Leading Life-Changing Debriefs of Your New Student Outreach

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Leading Life-Changing Debriefs of Your NSO

Debriefing your ministry activity, especially in a busy season like New Student Outreach (NSO), is critical. Through debrief, you can continue to learn about your context and how to minister to a new generation of students. Debrief is also the best way to help others learn how God is shaping them through missional risks. Whether NSO has been a great success or your ministry is struggling with disappointment – a debrief allows you to interpret the season from God’s perspective and aim the momentum going forward.

This resource will help you to turbo-charge your debriefs so that you and those you lead can get the most out of your time. The following tips and reflection questions were designed with NSO in mind, but can easily be adapted for any other ministry season.


Pro-tips for Life Changing Debriefs

  1. Ask Staff and Students for the Lessons Learned. Dig into the Learning Don't simply go over what happened, but what did they learn from what they tried? What do they know now about the campus? Leadership? What God is doing? If they could go back 4-5 weeks, what would they change? What do they want to do differently this week based on what they have learned? Be a Learner. What do you still want to learn about your campus? Students? Leading ministry? How will you set out to learn?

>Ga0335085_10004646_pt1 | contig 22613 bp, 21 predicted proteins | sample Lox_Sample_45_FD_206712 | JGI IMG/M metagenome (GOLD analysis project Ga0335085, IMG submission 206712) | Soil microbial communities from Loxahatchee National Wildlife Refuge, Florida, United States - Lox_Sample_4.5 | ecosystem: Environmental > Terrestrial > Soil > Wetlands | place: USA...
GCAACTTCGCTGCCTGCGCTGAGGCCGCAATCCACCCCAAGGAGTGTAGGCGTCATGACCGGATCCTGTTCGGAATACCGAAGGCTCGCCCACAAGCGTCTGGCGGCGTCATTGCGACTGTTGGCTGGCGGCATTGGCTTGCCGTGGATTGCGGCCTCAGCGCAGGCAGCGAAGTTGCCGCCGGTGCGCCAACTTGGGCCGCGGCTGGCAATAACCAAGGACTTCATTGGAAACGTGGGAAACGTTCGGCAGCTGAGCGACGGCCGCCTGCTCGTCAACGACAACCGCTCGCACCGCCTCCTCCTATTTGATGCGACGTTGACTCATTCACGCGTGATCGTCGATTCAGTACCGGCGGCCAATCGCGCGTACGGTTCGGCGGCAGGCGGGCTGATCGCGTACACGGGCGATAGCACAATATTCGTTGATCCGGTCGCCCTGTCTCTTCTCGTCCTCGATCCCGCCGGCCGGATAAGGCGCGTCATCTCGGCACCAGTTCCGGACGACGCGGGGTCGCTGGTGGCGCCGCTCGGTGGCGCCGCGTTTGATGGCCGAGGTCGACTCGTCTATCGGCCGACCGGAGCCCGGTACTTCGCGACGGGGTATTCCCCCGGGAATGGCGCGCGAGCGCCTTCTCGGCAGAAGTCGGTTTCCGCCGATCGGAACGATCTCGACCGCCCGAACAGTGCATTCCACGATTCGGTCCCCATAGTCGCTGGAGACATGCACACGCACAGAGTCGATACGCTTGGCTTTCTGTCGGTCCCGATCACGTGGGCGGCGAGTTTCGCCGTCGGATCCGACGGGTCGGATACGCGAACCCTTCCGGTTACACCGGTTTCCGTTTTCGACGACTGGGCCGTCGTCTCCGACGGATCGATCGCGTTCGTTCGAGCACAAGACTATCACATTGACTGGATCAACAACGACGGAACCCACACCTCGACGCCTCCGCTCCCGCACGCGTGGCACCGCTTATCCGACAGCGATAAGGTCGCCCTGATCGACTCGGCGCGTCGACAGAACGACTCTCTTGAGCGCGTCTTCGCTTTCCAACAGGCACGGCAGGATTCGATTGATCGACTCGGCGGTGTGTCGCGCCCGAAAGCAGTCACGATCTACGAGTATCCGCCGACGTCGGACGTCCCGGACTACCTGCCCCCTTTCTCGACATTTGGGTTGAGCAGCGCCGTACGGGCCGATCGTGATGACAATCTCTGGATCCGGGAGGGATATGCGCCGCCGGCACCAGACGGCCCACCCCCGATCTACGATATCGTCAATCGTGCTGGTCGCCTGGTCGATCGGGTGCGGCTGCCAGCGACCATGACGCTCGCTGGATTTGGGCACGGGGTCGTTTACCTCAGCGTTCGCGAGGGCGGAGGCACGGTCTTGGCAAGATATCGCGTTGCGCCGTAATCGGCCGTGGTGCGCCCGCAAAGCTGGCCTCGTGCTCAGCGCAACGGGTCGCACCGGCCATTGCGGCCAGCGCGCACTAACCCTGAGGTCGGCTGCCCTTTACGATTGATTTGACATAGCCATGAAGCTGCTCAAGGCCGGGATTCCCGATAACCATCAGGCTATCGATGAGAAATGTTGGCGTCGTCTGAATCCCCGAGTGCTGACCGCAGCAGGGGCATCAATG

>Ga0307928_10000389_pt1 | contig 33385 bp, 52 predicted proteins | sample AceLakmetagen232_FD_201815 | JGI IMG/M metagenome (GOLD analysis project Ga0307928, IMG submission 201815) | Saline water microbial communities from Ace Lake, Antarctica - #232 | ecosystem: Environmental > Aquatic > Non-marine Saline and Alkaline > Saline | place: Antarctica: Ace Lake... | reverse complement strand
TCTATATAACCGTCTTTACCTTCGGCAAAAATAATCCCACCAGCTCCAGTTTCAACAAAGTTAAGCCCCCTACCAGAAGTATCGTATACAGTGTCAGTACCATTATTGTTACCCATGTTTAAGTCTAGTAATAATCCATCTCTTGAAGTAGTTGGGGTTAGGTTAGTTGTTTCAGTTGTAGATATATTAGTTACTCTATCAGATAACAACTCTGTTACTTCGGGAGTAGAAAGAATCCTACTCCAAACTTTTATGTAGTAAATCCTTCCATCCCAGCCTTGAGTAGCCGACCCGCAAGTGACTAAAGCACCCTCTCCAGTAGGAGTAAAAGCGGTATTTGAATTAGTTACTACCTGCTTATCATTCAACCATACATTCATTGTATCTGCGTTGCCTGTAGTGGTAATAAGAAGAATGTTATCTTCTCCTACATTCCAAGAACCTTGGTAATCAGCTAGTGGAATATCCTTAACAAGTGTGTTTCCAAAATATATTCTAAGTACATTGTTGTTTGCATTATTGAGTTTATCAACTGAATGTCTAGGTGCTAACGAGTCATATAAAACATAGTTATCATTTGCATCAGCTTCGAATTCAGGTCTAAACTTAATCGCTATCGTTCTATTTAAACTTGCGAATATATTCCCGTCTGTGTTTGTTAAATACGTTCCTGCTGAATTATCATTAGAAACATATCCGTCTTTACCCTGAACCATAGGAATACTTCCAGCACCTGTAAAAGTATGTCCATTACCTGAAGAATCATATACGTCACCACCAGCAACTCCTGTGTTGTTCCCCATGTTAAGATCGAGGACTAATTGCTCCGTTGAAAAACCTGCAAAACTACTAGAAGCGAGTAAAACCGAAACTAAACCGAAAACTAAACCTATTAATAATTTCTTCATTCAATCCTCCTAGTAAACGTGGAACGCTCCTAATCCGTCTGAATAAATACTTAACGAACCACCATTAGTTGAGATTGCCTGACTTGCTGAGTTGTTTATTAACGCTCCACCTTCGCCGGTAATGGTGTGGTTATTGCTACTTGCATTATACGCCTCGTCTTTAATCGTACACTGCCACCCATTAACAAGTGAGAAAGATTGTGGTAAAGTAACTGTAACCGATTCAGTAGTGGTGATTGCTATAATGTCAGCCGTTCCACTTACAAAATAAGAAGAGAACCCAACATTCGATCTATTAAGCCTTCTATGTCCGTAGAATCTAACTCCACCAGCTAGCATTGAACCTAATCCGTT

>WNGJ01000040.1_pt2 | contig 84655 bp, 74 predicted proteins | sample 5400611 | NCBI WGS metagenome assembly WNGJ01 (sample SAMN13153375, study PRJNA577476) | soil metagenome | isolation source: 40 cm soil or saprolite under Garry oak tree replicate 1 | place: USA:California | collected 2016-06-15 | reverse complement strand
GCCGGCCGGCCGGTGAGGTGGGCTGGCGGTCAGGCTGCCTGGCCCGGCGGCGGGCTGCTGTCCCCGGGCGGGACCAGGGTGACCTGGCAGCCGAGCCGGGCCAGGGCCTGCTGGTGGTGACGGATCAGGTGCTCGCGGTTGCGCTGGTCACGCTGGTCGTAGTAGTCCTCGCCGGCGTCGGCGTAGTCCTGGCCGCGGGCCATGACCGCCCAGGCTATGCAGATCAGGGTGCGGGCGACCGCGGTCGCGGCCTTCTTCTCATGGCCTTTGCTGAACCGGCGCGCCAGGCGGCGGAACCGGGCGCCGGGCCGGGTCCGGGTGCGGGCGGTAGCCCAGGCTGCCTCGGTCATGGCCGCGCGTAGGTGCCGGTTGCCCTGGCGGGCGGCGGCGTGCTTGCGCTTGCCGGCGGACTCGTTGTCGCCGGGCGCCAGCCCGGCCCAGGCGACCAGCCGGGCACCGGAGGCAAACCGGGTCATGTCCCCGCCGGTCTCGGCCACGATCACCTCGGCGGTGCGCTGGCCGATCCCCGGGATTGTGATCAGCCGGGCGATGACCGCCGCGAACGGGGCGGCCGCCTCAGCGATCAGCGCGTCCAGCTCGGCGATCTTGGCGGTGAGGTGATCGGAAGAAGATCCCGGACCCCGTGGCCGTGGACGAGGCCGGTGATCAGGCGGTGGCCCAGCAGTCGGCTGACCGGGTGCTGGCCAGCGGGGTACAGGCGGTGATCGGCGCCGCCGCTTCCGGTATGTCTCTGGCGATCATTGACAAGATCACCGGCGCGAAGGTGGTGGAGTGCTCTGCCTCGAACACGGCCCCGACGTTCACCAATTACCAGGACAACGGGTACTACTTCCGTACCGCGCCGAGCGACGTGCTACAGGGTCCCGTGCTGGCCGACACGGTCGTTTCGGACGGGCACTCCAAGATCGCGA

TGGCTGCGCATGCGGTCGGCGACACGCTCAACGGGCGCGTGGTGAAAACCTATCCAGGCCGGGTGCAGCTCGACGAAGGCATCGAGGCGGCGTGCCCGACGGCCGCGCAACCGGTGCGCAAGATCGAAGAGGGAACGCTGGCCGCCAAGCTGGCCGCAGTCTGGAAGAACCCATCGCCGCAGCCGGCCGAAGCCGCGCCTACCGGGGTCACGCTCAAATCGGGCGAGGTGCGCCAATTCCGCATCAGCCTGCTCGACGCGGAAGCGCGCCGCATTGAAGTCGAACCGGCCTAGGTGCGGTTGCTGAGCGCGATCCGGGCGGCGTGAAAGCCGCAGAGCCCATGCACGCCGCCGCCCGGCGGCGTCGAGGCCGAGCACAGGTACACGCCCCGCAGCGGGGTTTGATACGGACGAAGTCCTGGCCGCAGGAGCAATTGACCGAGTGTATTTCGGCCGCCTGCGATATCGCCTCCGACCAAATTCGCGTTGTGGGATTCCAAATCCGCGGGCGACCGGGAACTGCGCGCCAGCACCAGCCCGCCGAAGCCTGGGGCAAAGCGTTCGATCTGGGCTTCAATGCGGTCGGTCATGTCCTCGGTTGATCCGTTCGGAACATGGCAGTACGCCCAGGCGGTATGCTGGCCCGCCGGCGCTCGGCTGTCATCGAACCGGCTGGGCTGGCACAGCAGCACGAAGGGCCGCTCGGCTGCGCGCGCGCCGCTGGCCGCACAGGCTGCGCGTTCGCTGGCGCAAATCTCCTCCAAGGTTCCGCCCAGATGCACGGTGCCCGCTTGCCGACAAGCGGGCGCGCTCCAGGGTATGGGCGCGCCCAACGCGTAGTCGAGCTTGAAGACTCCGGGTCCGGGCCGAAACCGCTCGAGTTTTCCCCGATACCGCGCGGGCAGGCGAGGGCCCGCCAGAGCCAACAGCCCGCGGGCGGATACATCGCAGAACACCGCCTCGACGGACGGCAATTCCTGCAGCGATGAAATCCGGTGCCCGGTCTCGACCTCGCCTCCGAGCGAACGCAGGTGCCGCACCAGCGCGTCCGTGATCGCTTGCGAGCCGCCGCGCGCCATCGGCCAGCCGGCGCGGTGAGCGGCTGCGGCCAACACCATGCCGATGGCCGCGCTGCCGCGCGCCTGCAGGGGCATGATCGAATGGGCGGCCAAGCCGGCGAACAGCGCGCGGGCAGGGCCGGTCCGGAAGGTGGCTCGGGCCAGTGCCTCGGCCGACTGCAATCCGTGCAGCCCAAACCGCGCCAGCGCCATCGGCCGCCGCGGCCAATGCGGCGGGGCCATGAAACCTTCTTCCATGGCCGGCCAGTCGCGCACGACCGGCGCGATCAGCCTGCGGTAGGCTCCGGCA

2. Celebrate. Celebrate the risks of faith and the talent each person brought to NSO.
  3. Give Credit and Pain to Jesus. What exceeded expectations? Met expectations? Was weird or disappointing? Praise God and give thanks for the great things. And don't let pain fester: give it to Jesus and turn a disappointment into a discipleship moment. Pay attention to people who feel disappointed and help redeem it and celebrate the risks that they took.
  4. Avoid Death by Debrief. Here are the top 4 most common mistakes that lead to boring debriefs:
  • Rehearsing what happened without paying attention to what God did or how people grew.
  • Communicating verbally or non-verbally that talking about failure or missed expectations is not allowed.
  • Leaving triumphalism ("we did it all and we're awesome!") or defeatism ("we were terrible and we should never do this again") left unchallenged.
  • As the leader, trying to do all the talking without scripture or reflective prayer or listening prayer.
Resource Topic - Primary
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